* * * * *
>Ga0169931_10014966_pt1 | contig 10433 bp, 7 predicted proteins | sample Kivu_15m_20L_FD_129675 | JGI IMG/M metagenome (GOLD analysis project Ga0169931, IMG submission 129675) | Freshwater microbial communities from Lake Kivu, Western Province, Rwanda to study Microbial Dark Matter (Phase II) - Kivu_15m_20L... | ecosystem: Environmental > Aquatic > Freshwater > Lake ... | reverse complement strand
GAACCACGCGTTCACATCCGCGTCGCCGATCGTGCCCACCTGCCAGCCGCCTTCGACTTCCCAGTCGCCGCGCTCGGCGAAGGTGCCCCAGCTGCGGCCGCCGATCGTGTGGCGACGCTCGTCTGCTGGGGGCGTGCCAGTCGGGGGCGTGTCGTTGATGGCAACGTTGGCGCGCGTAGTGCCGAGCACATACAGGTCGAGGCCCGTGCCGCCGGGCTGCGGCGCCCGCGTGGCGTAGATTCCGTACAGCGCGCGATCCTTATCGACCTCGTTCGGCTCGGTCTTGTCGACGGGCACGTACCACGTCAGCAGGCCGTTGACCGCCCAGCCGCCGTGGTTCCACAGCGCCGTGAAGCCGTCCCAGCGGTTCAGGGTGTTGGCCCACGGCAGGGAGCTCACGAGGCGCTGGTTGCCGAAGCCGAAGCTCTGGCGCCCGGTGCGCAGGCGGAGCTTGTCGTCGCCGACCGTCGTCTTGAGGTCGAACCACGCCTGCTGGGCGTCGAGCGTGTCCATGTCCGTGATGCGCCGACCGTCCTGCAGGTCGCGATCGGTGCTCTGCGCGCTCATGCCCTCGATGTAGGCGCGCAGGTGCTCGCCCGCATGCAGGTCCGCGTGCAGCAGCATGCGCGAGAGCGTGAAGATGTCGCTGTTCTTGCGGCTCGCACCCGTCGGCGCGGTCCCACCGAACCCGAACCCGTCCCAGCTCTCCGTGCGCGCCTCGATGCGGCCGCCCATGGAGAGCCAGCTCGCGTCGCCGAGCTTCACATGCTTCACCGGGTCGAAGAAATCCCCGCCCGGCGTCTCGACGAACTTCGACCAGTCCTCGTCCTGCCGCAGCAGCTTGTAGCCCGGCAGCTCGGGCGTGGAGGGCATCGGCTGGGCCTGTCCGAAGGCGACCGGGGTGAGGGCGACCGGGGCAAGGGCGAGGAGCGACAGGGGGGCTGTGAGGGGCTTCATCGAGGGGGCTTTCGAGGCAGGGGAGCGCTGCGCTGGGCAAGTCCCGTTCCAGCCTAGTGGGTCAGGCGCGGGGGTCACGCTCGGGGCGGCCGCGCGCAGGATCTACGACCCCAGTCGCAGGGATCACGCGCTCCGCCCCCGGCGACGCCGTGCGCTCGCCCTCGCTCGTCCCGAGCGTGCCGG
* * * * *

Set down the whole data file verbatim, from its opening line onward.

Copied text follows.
>Ga0169931_10014966_pt1 | contig 10433 bp, 7 predicted proteins | sample Kivu_15m_20L_FD_129675 | JGI IMG/M metagenome (GOLD analysis project Ga0169931, IMG submission 129675) | Freshwater microbial communities from Lake Kivu, Western Province, Rwanda to study Microbial Dark Matter (Phase II) - Kivu_15m_20L... | ecosystem: Environmental > Aquatic > Freshwater > Lake ... | reverse complement strand
GAACCACGCGTTCACATCCGCGTCGCCGATCGTGCCCACCTGCCAGCCGCCTTCGACTTCCCAGTCGCCGCGCTCGGCGAAGGTGCCCCAGCTGCGGCCGCCGATCGTGTGGCGACGCTCGTCTGCTGGGGGCGTGCCAGTCGGGGGCGTGTCGTTGATGGCAACGTTGGCGCGCGTAGTGCCGAGCACATACAGGTCGAGGCCCGTGCCGCCGGGCTGCGGCGCCCGCGTGGCGTAGATTCCGTACAGCGCGCGATCCTTATCGACCTCGTTCGGCTCGGTCTTGTCGACGGGCACGTACCACGTCAGCAGGCCGTTGACCGCCCAGCCGCCGTGGTTCCACAGCGCCGTGAAGCCGTCCCAGCGGTTCAGGGTGTTGGCCCACGGCAGGGAGCTCACGAGGCGCTGGTTGCCGAAGCCGAAGCTCTGGCGCCCGGTGCGCAGGCGGAGCTTGTCGTCGCCGACCGTCGTCTTGAGGTCGAACCACGCCTGCTGGGCGTCGAGCGTGTCCATGTCCGTGATGCGCCGACCGTCCTGCAGGTCGCGATCGGTGCTCTGCGCGCTCATGCCCTCGATGTAGGCGCGCAGGTGCTCGCCCGCATGCAGGTCCGCGTGCAGCAGCATGCGCGAGAGCGTGAAGATGTCGCTGTTCTTGCGGCTCGCACCCGTCGGCGCGGTCCCACCGAACCCGAACCCGTCCCAGCTCTCCGTGCGCGCCTCGATGCGGCCGCCCATGGAGAGCCAGCTCGCGTCGCCGAGCTTCACATGCTTCACCGGGTCGAAGAAATCCCCGCCCGGCGTCTCGACGAACTTCGACCAGTCCTCGTCCTGCCGCAGCAGCTTGTAGCCCGGCAGCTCGGGCGTGGAGGGCATCGGCTGGGCCTGTCCGAAGGCGACCGGGGTGAGGGCGACCGGGGCAAGGGCGAGGAGCGACAGGGGGGCTGTGAGGGGCTTCATCGAGGGGGCTTTCGAGGCAGGGGAGCGCTGCGCTGGGCAAGTCCCGTTCCAGCCTAGTGGGTCAGGCGCGGGGGTCACGCTCGGGGCGGCCGCGCGCAGGATCTACGACCCCAGTCGCAGGGATCACGCGCTCCGCCCCCGGCGACGCCGTGCGCTCGCCCTCGCTCGTCCCGAGCGTGCCGG